Ecuador’s President Moves Seat of Government to Escape Protests – The New York Times

GUAYAQUIL, Ecuador — President Lenín Moreno of Ecuador moved the seat of his government from Quito, the capital, to the coastal city of Guayaquil late on Monday in an attempt to protect his government from the large demonstrations against austerity measures that have racked the country over the past week.

Ecuador has been in turmoil since Mr. Moreno announced last week a number of measures — part of an austerity plan imposed by the International Monetary Fund — that are meant to lower debt and prime the economy for growth. Elected in 2017 as a successor of his one-time mentor, former President Rafael Correa, Mr. Moreno has since moved away from his leftist policies.

In Quito on Tuesday, large groups of masked demonstrators clashed with the police, breaking several barricades and approaching the presidential palace at the heart of the city’s historical center.

The decision that most inflamed protesters was the end of a fuel subsidy that had been in place for 40 years, but which Mr. Moreno claimed cost the country $1.3 billion a year.

Mr. Moreno followed initial protests by the transportation unions by declaring a state of emergency that allowed the suspension of certain civil liberties. It also allowed him to move the president’s seat away from Quito — a measure that has never been taken before.

Mr. Moreno made the announcement during a very brief televised appearance from Guayaquil, flanked by the vice president, the minister of defense and the chiefs of the military forces — a signal to Ecuadorians that his government counts on the support of the army.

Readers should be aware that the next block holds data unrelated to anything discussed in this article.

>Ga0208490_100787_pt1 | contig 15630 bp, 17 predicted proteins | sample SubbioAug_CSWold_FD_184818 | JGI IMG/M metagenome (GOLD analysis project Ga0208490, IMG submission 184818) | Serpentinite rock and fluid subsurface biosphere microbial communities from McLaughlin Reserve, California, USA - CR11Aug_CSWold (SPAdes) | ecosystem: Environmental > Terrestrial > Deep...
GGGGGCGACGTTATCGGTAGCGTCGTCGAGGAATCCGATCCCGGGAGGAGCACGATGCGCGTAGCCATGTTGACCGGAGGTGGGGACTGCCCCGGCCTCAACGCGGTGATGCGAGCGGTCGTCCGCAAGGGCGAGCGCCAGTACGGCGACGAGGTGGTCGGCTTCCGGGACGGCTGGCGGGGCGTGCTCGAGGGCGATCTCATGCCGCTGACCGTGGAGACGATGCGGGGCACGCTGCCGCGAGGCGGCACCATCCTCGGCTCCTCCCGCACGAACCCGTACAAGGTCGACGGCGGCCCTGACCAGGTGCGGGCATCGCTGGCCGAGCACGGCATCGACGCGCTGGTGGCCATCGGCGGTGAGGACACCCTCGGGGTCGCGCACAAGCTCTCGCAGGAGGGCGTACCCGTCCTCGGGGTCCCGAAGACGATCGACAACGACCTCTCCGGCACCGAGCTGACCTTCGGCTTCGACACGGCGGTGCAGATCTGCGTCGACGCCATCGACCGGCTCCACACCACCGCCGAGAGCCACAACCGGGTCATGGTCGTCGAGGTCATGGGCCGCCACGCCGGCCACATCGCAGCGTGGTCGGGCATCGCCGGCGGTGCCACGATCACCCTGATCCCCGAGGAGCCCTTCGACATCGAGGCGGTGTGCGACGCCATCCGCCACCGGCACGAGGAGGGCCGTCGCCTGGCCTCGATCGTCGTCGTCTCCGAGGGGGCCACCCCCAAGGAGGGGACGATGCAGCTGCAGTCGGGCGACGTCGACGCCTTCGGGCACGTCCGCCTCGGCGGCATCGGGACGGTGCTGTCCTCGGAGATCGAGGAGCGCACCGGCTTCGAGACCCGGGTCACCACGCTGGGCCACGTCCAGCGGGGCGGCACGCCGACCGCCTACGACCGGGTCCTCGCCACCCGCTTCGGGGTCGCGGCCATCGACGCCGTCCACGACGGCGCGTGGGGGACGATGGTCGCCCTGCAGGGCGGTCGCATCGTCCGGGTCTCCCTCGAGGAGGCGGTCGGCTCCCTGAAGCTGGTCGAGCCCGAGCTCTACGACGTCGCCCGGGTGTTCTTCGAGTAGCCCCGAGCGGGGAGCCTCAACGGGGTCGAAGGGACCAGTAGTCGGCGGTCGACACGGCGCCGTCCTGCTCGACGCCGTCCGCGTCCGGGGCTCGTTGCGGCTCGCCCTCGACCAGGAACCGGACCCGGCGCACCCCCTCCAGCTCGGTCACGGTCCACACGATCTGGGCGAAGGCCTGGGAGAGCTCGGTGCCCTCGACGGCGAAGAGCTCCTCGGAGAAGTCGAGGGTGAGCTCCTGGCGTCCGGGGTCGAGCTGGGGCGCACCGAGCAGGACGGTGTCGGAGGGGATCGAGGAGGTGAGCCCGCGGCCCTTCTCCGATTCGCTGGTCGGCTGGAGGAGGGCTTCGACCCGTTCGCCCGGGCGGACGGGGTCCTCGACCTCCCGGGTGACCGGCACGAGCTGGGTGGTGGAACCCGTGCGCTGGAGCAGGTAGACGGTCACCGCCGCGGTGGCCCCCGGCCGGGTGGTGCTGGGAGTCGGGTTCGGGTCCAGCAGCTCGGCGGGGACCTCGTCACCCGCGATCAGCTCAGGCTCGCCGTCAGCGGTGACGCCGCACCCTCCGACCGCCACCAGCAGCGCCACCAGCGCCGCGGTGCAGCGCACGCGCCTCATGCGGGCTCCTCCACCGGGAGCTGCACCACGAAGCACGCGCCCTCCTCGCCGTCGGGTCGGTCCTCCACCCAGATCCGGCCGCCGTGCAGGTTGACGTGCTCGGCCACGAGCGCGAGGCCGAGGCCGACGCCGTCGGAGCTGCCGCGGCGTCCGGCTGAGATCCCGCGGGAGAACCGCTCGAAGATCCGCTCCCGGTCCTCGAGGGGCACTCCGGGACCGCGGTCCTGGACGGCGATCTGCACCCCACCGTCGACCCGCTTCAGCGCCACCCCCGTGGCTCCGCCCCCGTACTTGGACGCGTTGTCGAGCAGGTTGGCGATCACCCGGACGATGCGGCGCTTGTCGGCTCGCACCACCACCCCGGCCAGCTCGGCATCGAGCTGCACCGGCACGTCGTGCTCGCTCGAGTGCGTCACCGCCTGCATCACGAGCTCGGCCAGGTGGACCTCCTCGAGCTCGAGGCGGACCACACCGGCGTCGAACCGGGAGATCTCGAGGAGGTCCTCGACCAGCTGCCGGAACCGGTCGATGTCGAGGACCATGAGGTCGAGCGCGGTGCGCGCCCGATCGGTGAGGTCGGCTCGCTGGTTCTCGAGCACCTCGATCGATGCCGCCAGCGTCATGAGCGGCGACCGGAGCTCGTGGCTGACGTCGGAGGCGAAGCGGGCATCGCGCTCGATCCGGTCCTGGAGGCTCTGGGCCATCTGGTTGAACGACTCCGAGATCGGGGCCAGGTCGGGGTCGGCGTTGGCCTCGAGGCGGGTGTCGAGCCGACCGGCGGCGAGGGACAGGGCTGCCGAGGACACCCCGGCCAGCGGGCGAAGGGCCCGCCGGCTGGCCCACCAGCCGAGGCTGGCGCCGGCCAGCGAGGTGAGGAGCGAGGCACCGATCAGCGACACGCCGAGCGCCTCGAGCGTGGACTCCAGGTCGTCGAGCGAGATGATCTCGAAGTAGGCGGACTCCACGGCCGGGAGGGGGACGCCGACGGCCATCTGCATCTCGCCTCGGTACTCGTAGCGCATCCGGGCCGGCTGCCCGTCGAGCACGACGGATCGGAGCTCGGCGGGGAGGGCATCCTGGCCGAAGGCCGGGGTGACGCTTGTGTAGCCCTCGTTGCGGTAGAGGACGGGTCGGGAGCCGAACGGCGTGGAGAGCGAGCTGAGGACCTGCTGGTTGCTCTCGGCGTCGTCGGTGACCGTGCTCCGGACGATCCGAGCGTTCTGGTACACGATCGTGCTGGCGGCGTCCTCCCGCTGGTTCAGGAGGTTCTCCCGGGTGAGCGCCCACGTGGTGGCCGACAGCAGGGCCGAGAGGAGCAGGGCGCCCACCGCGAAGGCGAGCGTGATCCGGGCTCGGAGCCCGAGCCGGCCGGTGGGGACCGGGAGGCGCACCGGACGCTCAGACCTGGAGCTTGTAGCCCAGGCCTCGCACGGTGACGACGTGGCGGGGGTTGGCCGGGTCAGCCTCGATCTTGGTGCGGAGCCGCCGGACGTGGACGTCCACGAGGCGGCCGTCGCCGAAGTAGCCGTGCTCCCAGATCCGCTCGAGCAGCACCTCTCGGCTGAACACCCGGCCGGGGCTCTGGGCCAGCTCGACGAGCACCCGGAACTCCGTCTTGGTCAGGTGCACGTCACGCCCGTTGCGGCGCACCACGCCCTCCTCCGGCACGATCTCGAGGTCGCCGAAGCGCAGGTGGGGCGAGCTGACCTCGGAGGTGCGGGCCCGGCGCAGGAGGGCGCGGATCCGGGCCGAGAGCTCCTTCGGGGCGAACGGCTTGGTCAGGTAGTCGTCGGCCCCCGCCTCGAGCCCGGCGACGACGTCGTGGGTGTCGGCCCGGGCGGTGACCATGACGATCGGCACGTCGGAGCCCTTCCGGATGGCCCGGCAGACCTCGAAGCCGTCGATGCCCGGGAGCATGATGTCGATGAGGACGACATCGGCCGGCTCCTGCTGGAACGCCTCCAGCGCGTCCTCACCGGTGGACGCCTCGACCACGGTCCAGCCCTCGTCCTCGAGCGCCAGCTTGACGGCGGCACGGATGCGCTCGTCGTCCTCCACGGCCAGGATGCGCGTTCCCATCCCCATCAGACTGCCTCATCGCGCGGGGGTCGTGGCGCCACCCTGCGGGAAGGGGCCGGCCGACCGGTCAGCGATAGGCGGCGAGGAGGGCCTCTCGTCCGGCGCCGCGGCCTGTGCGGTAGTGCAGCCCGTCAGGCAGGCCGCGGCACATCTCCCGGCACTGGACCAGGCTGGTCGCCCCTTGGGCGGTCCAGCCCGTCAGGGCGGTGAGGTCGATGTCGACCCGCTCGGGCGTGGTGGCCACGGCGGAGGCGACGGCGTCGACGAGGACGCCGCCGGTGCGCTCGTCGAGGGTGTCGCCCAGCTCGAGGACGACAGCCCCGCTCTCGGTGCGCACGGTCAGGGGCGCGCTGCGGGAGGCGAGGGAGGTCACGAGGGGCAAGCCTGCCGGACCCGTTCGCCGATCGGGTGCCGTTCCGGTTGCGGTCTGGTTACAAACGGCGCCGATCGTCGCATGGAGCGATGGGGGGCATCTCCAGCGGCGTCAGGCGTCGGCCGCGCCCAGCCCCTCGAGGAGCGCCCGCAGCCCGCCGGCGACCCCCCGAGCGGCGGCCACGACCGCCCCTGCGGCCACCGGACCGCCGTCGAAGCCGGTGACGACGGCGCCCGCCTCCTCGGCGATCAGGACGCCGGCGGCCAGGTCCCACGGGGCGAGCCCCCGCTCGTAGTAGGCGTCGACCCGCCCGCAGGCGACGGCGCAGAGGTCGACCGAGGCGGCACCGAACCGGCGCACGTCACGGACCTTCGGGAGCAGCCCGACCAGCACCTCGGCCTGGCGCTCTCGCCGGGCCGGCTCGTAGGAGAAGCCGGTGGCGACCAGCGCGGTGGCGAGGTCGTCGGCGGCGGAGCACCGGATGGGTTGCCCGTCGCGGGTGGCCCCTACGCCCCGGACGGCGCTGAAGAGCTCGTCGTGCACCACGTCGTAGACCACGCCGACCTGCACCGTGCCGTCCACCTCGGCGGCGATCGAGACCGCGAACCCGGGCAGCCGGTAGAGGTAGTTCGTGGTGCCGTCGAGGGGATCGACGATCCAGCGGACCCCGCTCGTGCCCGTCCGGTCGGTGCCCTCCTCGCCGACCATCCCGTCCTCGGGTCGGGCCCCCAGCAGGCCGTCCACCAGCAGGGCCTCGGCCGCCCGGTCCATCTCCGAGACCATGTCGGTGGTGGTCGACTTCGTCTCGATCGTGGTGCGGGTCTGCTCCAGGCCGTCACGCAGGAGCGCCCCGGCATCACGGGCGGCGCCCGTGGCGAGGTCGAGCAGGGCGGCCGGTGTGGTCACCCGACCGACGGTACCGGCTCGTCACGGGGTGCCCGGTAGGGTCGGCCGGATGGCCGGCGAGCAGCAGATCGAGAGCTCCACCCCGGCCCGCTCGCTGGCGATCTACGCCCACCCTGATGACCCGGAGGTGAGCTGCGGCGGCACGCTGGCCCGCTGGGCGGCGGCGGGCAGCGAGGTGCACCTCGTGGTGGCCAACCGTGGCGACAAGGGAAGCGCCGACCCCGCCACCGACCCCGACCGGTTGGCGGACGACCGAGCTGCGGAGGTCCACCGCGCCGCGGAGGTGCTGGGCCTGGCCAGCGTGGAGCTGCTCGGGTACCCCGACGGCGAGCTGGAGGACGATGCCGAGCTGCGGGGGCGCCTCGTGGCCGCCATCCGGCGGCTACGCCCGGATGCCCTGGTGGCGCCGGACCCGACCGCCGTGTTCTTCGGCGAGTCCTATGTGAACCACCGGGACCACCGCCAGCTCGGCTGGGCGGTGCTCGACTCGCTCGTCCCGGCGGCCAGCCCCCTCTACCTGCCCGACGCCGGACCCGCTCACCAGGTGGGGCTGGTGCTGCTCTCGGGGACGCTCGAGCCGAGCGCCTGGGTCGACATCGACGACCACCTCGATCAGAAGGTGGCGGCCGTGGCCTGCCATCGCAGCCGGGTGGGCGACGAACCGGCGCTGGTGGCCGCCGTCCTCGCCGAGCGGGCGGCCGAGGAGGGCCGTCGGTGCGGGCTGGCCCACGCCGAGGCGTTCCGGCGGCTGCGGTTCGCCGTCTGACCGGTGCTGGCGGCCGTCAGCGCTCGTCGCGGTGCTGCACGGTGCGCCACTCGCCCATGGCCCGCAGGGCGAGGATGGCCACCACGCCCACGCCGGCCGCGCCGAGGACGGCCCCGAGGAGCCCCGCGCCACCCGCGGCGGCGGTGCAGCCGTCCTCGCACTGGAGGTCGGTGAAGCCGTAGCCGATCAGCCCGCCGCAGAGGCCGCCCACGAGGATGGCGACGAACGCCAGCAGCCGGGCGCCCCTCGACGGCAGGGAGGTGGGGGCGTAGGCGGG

The president claimed, without offering proof, that his former ally and now adversary, Mr. Correa, had orchestrated the demonstrations in order to destabilize his government. He also suggested Mr. Correa was working together with Venezuela’s president, Nicolás Maduro.

“What’s happening these days in Ecuador is not a social manifestation of dissatisfaction and protest in the face of a decision by the government,” Mr. Moreno said. “The sacking, the vandalism and the violence demonstrate that there is an organized political intention to destabilize the government and break with order, with democratic order.”

During the day on Monday, the march toward Quito turned violent, with incidents of looting — including the facilities of 31 flower-exporting companies, according to an exporters association — and attacks on field workers and farmers who refused to join the march.

Juan Sebastián Roldán, the president’s chief of staff, said in a news conference on Monday that the Indigenous leaders, who are marching with tens of thousands of people toward the capital, had lost control over their people, and that the march had been infiltrated by Mr. Correa’s supporters to create chaos.

“Indigenous people have never sacked nor robbed during their protests,” Mr. Roldán said. “Stop this infiltrations. The ones doing this are those who wanted to turn Ecuador into Venezuela.”

Mr. Moreno insisted during Monday’s news conference that he would not bring back the subsidies, and called for a “fraternal dialogue.”